Vladimir Koljesar – the color spectrum wasn’t enough

Vladimir Koljesar (1931-1980) was a painter and ceramist from Kocur, Vojvodina. During his formative years he was restoring religious icons in Austria and designing pottery in Sweden, where he also found his signature style as a painter. His works were well-received by people and critics alike. When he returned home, he worked as a graphic designer and an illustrator.

In his compositions he relied on triangles and circles as his favorite forms, as well as expressive colors juxtaposed and mixed together in ways that often made him dissatisfied – he yearned for more. The detailed geometric figures were inspired by stone, which Koljesar saw as the oldest element surviving in the universe, as nearly eternal, and he wanted to transfer that quality into his works with colors. The sun, and for that matter, the circle turned into his most interesting and most exploited symbols. His sources of inspiration ranged from simple everyday impressions (flowers, lemons on the plate) to more innovative one, such as songs, or even microorganisms as seen under the microscope.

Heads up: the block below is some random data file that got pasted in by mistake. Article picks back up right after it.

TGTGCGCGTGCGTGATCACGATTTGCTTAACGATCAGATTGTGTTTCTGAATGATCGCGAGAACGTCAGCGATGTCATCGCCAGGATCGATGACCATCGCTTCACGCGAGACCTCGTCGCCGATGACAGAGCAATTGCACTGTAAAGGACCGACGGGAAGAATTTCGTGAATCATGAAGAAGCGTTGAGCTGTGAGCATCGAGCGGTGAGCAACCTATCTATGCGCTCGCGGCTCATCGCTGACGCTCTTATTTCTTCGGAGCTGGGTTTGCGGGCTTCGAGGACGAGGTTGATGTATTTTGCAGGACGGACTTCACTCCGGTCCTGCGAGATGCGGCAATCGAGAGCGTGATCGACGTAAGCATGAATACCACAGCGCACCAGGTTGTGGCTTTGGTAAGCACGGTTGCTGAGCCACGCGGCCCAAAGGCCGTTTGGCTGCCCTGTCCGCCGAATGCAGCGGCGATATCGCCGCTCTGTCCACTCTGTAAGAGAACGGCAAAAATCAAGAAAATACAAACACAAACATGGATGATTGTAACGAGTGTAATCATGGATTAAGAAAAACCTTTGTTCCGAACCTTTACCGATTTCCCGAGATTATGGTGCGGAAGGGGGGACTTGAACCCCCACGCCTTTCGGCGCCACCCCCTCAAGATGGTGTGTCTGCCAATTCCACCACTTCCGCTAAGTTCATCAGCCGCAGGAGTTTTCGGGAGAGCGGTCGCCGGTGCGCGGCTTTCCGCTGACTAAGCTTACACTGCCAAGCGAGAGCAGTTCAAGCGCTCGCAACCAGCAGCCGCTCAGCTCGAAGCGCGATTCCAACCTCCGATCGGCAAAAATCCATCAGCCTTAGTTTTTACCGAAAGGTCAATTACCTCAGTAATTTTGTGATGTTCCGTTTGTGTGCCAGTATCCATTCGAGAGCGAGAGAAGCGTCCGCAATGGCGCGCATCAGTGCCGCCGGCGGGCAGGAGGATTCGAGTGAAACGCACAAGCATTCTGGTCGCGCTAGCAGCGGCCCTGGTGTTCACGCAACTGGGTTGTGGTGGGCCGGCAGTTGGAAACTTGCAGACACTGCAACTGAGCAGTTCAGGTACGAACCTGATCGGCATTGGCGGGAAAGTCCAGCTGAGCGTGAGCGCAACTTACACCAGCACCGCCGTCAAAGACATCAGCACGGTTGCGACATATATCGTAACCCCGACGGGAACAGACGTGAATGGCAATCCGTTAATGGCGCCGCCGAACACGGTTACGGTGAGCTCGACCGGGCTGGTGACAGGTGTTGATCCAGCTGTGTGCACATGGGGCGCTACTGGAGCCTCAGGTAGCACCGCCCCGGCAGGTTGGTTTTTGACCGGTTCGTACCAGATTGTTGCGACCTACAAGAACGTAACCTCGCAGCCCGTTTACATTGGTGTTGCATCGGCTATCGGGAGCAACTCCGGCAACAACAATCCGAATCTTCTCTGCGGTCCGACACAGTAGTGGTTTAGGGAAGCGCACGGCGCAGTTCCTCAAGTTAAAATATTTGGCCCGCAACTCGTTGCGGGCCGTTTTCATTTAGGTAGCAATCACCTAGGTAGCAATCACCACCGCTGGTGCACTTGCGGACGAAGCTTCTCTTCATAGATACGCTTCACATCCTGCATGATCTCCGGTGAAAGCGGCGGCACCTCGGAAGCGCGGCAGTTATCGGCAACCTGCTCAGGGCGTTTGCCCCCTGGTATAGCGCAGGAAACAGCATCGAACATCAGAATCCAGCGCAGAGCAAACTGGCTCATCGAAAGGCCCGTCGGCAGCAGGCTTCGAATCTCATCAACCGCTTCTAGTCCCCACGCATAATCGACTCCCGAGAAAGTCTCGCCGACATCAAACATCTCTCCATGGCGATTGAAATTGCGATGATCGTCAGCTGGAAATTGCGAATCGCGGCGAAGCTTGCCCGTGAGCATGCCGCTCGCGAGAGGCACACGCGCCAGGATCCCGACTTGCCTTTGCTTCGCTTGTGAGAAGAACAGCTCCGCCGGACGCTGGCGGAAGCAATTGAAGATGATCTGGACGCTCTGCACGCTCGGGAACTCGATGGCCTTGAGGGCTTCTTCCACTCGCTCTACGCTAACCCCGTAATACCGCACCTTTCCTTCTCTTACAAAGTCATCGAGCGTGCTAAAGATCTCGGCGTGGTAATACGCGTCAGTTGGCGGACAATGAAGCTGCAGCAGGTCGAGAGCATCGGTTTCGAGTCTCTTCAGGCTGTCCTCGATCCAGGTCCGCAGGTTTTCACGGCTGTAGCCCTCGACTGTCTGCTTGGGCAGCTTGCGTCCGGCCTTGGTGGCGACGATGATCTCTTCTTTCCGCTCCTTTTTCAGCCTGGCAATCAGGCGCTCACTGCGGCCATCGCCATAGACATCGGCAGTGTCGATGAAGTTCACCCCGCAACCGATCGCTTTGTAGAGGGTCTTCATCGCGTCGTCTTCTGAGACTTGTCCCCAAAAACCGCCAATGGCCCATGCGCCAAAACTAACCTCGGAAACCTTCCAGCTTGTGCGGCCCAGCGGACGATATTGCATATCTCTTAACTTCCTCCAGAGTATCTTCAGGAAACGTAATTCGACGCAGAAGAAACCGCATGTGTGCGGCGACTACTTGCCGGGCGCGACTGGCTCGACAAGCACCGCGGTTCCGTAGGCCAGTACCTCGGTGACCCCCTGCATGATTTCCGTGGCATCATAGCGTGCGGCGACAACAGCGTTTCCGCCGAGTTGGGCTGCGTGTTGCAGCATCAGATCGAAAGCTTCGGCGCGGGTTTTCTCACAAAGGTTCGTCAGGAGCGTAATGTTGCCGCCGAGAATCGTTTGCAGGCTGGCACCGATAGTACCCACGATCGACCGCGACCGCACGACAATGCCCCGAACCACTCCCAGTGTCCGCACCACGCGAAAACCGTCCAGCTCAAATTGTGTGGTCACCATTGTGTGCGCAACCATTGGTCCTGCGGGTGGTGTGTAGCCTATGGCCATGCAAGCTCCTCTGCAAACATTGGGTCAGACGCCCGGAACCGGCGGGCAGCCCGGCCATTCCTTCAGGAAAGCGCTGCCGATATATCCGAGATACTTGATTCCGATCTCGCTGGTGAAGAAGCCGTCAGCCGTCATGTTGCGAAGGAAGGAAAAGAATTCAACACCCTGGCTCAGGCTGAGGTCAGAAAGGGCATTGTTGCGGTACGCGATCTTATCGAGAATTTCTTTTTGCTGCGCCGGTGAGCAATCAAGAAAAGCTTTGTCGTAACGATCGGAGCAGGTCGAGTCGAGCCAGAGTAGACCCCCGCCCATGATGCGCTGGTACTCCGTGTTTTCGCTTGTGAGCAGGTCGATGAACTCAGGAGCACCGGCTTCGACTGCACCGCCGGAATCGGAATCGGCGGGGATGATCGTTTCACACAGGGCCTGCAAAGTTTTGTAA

Koljesar painted on what he could afford, mostly using tempera or colored ink on paper or cardboard. Naturally, time is taking its toll on many of his pieces, yet the owners are doing the best they can to preserve as many as possible.